Okay, so I’m a little embarrassed about last night’s entry. I should probably never post my midnight musings. They tend to be a little too intimate and it makes me feel vulnerable. So we’ll leave that little spurt of quandrying behind. (Yes, you English buffs out there, I know quandrying is not a word.)
I’d like to say two more things about obedience before we move on to the heart of this whole renewal topic:
First, obedience is not as difficult as it might seem.
And second, it is more difficult.
Obedience is not difficult if we’ve prepared our hearts for renewal. Hearts softened and open toward Jesus will tend to obey instinctively. It’s a natural outcome, almost like breathing.
Someone has said that living the Christian life is simply being “restfully available, and instantly obedient.”
Being restfully available is the same as abiding* in Him. Abiding is the breathing in. And, although instant obedience does require an act of our will, when we make ourselves available, there is momentum built up in the direction of obedience. Obedience is as natural as breathing out, when we’ve already breathed in. There’s a blissful rhythm to it. When that rhythm is broken, as it was when I balked at obeying in the shopping mall that day, it needs to be re-established by confession and repentance. Then the natural process is again in place.
I’ve called it a “natural” process, but it’s really “supernatural.” God is involved in every aspect. It just feels natural when we belong to Him.
The hard thing about obedience is that it needs to be a continuous process, and continuing in anything is difficult. Discipline is involved. Unlike breathing, resting and obeying is not completely antonomic. (Yes, this one is a word. Means “acting independently of volition.”)
Kevin Cram’s blog, http://www.alongobedience.blogspot.com/ quotes Friedrich Nietzsche:
The essential thing in 'heaven and earth' is that there should be a long obedience in the same direction; there results, and has always resulted in the long run, something which has made life worth living.
Although Nietzsche is not my favorite theologian, I like this statement. Obedience needs to be long, and it needs to be in the same direction.**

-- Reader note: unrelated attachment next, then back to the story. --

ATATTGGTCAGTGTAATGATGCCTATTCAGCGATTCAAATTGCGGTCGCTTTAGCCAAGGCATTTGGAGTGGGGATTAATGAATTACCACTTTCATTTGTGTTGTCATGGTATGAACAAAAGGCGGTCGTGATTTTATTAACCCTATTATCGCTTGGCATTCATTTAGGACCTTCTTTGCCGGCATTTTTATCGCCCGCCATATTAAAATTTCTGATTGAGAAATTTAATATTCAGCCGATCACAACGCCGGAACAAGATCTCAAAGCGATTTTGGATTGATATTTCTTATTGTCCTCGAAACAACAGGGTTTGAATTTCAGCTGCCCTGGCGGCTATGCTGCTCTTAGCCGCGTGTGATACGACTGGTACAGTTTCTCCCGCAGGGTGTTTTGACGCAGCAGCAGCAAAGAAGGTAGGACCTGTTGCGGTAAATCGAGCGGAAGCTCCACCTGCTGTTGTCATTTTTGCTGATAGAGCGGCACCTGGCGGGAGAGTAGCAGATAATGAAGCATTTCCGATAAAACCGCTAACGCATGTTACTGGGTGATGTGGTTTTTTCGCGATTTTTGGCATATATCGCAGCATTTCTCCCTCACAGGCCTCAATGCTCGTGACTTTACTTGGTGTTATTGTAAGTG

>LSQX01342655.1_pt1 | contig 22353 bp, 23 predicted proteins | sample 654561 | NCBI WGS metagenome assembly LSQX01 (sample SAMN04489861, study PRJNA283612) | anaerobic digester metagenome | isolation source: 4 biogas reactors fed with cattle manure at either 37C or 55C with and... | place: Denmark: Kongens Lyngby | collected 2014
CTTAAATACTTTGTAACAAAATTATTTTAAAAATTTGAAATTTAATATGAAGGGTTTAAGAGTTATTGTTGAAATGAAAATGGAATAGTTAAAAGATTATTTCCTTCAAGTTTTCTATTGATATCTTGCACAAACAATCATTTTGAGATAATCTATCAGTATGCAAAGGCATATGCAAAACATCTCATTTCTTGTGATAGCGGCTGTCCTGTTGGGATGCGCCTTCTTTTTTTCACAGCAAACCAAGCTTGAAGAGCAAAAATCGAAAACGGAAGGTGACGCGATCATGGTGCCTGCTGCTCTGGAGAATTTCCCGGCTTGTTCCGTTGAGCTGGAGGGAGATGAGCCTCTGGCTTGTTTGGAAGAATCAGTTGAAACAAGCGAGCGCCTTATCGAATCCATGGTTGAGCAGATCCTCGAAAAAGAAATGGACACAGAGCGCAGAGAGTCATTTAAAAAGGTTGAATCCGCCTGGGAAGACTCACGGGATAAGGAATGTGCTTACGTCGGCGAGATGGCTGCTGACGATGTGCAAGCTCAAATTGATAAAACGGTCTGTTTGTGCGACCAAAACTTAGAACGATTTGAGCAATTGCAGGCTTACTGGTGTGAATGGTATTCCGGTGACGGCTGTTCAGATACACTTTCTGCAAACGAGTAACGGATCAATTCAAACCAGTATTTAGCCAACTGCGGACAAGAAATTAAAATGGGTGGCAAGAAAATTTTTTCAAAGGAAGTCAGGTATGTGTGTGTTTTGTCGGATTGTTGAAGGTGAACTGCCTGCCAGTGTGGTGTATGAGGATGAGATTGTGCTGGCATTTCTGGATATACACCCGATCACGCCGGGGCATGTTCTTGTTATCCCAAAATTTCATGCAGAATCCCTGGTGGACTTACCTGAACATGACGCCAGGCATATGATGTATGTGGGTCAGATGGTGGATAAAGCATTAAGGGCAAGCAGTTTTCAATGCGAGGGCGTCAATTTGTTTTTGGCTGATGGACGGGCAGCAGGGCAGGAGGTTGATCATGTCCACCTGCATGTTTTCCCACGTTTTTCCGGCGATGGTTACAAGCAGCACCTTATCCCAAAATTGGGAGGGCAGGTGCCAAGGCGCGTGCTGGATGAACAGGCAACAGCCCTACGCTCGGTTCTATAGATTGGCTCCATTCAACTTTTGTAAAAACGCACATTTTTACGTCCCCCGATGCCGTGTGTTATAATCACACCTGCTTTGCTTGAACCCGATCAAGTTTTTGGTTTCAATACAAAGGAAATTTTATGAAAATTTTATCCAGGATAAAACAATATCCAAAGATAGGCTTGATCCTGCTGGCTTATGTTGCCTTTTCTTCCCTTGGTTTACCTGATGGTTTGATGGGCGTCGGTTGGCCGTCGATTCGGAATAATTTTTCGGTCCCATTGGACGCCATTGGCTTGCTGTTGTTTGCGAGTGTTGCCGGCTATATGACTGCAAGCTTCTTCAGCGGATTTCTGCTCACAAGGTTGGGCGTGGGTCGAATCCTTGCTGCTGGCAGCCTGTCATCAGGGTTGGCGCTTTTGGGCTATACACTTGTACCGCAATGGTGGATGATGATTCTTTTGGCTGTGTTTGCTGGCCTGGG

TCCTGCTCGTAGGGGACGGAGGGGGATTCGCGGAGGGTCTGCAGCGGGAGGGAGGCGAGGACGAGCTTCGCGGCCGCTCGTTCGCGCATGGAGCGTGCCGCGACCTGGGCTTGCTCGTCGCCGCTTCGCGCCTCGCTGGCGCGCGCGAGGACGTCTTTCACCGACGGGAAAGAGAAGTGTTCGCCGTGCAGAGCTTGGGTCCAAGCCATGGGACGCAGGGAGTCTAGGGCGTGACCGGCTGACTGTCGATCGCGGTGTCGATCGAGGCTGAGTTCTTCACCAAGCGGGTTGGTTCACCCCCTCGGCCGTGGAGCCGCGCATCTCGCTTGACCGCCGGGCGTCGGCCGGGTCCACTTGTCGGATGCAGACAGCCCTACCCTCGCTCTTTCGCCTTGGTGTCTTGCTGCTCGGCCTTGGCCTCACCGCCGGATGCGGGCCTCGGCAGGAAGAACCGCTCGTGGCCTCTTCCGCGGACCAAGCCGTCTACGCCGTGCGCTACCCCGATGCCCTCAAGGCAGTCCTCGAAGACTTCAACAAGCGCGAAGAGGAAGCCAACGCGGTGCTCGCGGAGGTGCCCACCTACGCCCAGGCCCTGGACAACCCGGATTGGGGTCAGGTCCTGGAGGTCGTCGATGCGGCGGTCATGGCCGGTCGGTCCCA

Sometimes this kind of obedience becomes plodding, and that’s okay. Plodding is the nature of persistence and God says persistence is a good thing. But it’s good because it is a temporary condition. Persistence leads us through the difficult part into the glorious results—that thing “which has made life worth living.”
As Christians we know the only thing that makes life worth living is abiding in and obeying our Creator. And that worthwhile life is eternal. How delightful!
To know God is at once the easiest and the most difficult thing in the world. It is easy because the knowledge is not won by hard mental toil, but is something freely given. As sunlight falls on the open field, so the knowledge of the holy God is a free gift to (persons) who are open to receive it. But this knowledge is difficult because there are conditions to be met and the obstinate nature of fallen man does not take kindly to them.
*Some translations say “remain in Him.” I like that rendering. It’s as if we’re already there and we just need to stay put.
** I’d just like to add the disclaimer, which I’m sure Nietzsche took for granted, that the obedience needs to be to God. Otherwise the “same” direction would not be a good one. Hitler, who greatly admired Nietzsche, practiced a long obedience in the same direction, and it was disastrous, because he was obeying the wrong supernatural being.